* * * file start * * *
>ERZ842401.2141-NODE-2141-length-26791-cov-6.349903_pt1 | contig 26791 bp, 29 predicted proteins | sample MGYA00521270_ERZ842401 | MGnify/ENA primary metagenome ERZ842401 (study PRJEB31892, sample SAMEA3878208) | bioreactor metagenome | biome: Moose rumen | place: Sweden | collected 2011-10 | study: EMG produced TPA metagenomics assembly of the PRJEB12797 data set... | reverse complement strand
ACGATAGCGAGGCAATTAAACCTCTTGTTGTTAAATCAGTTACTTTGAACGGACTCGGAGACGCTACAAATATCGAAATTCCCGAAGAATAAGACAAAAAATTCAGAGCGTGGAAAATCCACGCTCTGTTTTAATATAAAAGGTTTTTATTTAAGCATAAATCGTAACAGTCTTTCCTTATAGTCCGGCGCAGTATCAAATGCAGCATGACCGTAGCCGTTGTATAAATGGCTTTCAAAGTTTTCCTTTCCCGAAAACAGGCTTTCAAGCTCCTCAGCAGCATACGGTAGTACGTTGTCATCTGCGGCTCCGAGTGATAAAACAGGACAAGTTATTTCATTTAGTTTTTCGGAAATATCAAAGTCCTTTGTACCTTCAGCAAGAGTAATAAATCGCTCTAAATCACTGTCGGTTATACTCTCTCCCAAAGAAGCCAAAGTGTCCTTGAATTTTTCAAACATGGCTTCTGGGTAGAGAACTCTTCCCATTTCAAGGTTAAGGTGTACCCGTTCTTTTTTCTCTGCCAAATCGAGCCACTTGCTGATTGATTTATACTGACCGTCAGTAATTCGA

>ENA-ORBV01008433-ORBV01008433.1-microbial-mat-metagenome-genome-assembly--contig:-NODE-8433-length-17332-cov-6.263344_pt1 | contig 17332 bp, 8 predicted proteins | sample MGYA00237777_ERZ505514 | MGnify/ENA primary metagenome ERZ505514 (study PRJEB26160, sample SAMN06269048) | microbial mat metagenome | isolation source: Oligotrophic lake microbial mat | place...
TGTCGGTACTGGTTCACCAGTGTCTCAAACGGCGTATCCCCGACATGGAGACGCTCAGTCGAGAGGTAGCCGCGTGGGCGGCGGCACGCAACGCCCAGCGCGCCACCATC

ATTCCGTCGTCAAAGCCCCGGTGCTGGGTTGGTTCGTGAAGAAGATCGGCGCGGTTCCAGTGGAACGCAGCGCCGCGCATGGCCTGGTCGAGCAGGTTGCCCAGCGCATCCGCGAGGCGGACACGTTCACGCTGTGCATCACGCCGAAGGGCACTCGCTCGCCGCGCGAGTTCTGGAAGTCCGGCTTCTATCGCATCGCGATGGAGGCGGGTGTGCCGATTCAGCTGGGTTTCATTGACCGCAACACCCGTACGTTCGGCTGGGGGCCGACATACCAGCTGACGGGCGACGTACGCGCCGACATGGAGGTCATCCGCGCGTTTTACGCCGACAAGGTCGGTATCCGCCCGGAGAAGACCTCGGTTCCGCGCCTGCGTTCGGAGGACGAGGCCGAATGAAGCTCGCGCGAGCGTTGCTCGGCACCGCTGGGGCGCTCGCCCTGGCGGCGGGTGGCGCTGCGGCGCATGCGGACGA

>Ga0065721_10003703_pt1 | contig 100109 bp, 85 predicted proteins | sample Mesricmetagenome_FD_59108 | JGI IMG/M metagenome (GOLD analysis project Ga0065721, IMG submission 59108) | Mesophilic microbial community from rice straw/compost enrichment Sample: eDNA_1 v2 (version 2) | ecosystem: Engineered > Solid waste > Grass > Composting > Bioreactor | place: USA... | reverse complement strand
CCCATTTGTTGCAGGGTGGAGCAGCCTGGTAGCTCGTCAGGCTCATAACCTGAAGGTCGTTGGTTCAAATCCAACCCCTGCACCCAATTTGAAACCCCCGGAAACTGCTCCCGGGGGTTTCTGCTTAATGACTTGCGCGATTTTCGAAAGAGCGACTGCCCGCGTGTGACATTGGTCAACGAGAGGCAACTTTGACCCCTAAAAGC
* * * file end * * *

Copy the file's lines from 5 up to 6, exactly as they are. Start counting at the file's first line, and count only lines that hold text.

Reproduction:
ATTCCGTCGTCAAAGCCCCGGTGCTGGGTTGGTTCGTGAAGAAGATCGGCGCGGTTCCAGTGGAACGCAGCGCCGCGCATGGCCTGGTCGAGCAGGTTGCCCAGCGCATCCGCGAGGCGGACACGTTCACGCTGTGCATCACGCCGAAGGGCACTCGCTCGCCGCGCGAGTTCTGGAAGTCCGGCTTCTATCGCATCGCGATGGAGGCGGGTGTGCCGATTCAGCTGGGTTTCATTGACCGCAACACCCGTACGTTCGGCTGGGGGCCGACATACCAGCTGACGGGCGACGTACGCGCCGACATGGAGGTCATCCGCGCGTTTTACGCCGACAAGGTCGGTATCCGCCCGGAGAAGACCTCGGTTCCGCGCCTGCGTTCGGAGGACGAGGCCGAATGAAGCTCGCGCGAGCGTTGCTCGGCACCGCTGGGGCGCTCGCCCTGGCGGCGGGTGGCGCTGCGGCGCATGCGGACGA

>Ga0065721_10003703_pt1 | contig 100109 bp, 85 predicted proteins | sample Mesricmetagenome_FD_59108 | JGI IMG/M metagenome (GOLD analysis project Ga0065721, IMG submission 59108) | Mesophilic microbial community from rice straw/compost enrichment Sample: eDNA_1 v2 (version 2) | ecosystem: Engineered > Solid waste > Grass > Composting > Bioreactor | place: USA... | reverse complement strand